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Liberation Day of Korea
South Korean name
Hangul 광복절
Hanja 光復節
Revised Romanization Gwangbokjeol
McCune–Reischauer Kwangbokchŏl
North Korean name
Hangul 조국해방의 날
Hanja 祖國解放의 날
Revised Romanization Jogukhaebangui nal
McCune–Reischauer Chogukhaebang'ŭi nal

Gwangbokjeol (meaning "the day the light returned"), also called as the National Liberation Day of Korea, celebrated annually on August 15, is one of the public holidays in South Korea. It commemorates Victory over Japan Day, which liberated Korea from colonial rule.

Independent Korean governments were created three years later, on August 15, 1948, when the pro-Soviet Kim Il-sung was made first Premier of North Korea and pro-U.S. Syngman Rhee was made first President of South Korea. Gwangbokjeol was officially designated a public holiday on October 1, 1949 in South Korea[1] and is known as Chogukhaebangŭi nal. (조국해방의 날; literally "Liberation of Fatherland Day") in North Korea.[2]

Public holiday

Liberation day poster in Pyongyang, North Korea

In South Korea, many activities and events happen during the day, including an official ceremony with the president in attendance that takes place at the Independence Hall of Korea in Cheonan[1] or at the Sejong Center for the Performing Arts.[3]

All buildings and homes are encouraged to display the South Korean national flag Taegukki. Not only are most public museums and places open free of charge to the descendants of independence activists on the holiday, but they can also travel on both public transport and intercity trains for free.[1]

The official "Gwangbokjeol song" (광복절 노래) is sung at official ceremonies. The song's lyrics were written by Jeong Inbo (정인보) and the melody by Yoon Yongha (윤용하).[1] The lyrics speak of "to touch the earth again" and how "the sea dances", how "this day is the remaining trace of 40 years of passionate blood solidified" and to "guard this forever and ever".[4]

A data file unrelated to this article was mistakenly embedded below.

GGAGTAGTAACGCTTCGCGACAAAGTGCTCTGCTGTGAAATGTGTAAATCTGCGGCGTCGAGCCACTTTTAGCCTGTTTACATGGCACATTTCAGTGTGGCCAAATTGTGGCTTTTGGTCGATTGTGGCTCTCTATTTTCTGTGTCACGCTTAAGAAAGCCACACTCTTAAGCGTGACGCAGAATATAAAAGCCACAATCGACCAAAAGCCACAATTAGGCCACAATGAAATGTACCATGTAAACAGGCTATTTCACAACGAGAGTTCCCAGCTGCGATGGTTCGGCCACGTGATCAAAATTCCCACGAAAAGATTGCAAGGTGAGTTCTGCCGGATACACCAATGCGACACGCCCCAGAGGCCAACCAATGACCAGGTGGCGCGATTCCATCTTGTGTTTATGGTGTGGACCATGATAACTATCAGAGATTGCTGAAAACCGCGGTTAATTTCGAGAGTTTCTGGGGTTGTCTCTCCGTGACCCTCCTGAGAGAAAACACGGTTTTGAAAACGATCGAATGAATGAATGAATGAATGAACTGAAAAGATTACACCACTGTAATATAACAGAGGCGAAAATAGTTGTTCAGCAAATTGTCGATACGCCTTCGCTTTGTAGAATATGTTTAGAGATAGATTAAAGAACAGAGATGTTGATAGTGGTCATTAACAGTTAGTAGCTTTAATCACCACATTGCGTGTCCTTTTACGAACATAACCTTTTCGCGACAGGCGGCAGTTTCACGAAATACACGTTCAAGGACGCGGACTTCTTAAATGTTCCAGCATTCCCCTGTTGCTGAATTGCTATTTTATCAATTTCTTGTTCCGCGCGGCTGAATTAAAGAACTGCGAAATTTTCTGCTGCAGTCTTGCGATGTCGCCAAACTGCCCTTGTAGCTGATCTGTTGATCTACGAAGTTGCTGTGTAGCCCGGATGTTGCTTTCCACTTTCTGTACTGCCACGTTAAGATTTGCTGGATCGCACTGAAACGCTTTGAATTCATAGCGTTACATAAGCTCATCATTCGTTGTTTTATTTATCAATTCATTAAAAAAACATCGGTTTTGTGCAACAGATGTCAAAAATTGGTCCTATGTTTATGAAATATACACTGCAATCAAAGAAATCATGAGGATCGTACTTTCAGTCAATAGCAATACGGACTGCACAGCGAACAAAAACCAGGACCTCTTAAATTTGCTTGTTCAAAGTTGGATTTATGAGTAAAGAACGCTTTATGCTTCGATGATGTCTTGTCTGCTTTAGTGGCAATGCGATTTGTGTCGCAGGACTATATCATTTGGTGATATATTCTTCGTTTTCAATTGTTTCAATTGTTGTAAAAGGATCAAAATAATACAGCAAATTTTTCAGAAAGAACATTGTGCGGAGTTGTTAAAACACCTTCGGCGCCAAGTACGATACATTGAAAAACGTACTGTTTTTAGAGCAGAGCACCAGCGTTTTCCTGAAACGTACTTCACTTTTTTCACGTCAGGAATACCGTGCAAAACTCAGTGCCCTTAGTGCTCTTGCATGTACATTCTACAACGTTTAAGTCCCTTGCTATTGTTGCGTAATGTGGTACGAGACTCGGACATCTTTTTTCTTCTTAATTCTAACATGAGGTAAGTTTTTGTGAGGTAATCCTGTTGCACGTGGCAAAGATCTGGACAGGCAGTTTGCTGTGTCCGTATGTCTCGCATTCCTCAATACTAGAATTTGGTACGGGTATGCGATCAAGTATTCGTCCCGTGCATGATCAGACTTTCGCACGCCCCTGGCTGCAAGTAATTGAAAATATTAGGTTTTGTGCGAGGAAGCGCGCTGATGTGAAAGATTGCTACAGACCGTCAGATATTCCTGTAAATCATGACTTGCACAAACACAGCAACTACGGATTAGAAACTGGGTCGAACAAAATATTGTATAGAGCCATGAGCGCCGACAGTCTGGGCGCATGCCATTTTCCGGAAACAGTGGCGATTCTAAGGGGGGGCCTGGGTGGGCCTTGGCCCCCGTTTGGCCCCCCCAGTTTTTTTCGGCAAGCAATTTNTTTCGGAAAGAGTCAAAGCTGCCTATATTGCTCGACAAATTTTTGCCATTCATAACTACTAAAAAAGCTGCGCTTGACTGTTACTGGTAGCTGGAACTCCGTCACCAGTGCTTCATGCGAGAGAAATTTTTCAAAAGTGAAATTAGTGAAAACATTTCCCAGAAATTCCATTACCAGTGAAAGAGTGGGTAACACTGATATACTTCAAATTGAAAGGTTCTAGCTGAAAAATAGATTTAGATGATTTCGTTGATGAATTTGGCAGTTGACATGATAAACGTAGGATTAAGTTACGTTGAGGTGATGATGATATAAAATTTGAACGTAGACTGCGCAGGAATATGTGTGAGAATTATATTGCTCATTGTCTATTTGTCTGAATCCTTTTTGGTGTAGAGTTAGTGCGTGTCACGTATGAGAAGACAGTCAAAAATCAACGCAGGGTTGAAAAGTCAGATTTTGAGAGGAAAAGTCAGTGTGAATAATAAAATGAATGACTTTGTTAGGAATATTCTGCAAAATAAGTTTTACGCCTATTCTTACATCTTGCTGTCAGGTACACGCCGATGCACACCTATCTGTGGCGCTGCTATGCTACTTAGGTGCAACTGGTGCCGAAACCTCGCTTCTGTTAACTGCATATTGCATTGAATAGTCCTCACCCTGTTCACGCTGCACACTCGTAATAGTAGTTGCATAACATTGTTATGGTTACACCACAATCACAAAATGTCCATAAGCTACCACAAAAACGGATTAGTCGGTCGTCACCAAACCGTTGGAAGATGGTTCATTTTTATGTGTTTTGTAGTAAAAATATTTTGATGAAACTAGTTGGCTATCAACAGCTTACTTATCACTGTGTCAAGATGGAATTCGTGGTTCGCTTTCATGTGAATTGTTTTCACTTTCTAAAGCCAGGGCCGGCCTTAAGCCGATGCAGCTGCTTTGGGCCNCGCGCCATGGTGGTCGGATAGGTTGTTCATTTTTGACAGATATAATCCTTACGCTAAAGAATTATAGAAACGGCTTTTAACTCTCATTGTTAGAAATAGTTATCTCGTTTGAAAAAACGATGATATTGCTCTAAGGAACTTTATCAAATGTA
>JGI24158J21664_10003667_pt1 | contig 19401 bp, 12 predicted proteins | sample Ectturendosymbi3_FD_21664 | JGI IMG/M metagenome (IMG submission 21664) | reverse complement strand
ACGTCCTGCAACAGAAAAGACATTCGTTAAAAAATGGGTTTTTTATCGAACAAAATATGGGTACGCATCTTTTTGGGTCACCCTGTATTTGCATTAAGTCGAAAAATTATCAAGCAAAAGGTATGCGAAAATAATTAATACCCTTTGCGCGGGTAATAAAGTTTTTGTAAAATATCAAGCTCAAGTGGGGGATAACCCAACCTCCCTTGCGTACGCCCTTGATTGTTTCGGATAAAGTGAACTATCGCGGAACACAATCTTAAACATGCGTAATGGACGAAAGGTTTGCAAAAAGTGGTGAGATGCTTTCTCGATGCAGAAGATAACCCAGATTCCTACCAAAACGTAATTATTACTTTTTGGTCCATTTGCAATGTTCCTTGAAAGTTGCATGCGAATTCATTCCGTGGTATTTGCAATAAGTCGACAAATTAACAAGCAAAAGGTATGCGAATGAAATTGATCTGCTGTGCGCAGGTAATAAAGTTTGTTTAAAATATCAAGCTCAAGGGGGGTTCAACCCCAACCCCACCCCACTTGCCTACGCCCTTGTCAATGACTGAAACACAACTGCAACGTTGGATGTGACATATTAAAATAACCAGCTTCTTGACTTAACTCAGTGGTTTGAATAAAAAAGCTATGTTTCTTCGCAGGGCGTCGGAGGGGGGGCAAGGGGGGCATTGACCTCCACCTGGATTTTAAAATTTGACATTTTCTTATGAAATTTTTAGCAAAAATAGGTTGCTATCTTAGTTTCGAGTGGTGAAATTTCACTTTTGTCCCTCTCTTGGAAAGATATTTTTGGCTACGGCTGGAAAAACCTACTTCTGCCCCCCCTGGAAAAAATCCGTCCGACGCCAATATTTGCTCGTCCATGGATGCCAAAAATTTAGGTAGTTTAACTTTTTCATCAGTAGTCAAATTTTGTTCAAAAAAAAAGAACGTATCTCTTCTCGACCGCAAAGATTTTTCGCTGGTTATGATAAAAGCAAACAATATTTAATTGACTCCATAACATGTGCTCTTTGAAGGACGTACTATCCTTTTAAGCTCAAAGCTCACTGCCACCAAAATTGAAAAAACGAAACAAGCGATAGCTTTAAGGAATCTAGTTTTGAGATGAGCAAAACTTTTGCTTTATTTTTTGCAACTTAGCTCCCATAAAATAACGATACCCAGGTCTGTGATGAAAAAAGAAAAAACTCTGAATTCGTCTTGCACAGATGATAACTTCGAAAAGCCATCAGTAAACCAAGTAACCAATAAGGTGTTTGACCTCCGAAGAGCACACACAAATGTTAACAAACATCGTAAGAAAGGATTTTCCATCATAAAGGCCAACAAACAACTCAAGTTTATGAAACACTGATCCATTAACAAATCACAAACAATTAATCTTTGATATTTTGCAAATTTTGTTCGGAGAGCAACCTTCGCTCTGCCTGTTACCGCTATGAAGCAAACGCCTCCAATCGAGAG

The government traditionally issues special pardons on Gwangbokjeol.[5][6]

In 1974, Yuk Young-soo, First Lady of South Korea and spouse of Park Chung-hee, was assassinated by Mun Se-gwang at the National Theater of Korea in Seoul during a Gwangbokjeol ceremony.

Popular culture

  • The special pardons given out on Gwangbokjeol are the subject of a South Korean comedy, Jail Breakers (Korean title Gwangbokjeol Teuksa 광복절특사, literally "Gwangbokjeol special pardon"), where the two main characters break out of prison only to find out later that they were already on the special pardon list.
  • The Peak aka Life of Lee Youk-sa, the Poet who Embraced Epoch, starring Kim Dong-wan of boyband Shinhwa is a two-part special drama broadcast on MBC to commemorate Gwangbokjeol. It is on the life of poet and independence activist, Lee Youk-sa, who lived during the Japanese Colonial Period, and died in prison at 40 leaving behind some 40 pieces of poetry.[7]
  • The third drama rendition of Park Gyeong-ni's epic novel Toji (literally "The Land"), is a 52-episode historical drama which aired from 27 November 2004 to 22 May 2005, was broadcast by South Korean broadcaster SBS as commemoration of the 60th anniversary of Gwangbokjeol; and the only drama rendition after all 21 volumes were completed.[8] Starring Kim Hyun-joo & Yoo Jun-sang, it is set mainly in Pyeongsa Village, Agyang Town, Hadong County, South Gyeongsang Province, and it depicts the various lives centered around the multi-hectare land of the Choi House, spanning three generations from 1894 to 15 August 1945; with the last part of the last episode depicting part of the Gyokuon-hōsō.


  1. ^ Dunn et al., 1983, p. 473
  • South Korea Independence Day at
  • South Korea Independence Day at Holidays around the World

External links

  • The Independence Hall of Korea
  • (Korean) , video clip made in 1958Gwangbokjeol Song at the Ministry of Public Administration and Security's official blog
  • Gwangbokjeol Song at the Ministry of Patriots and Veterans Affairs
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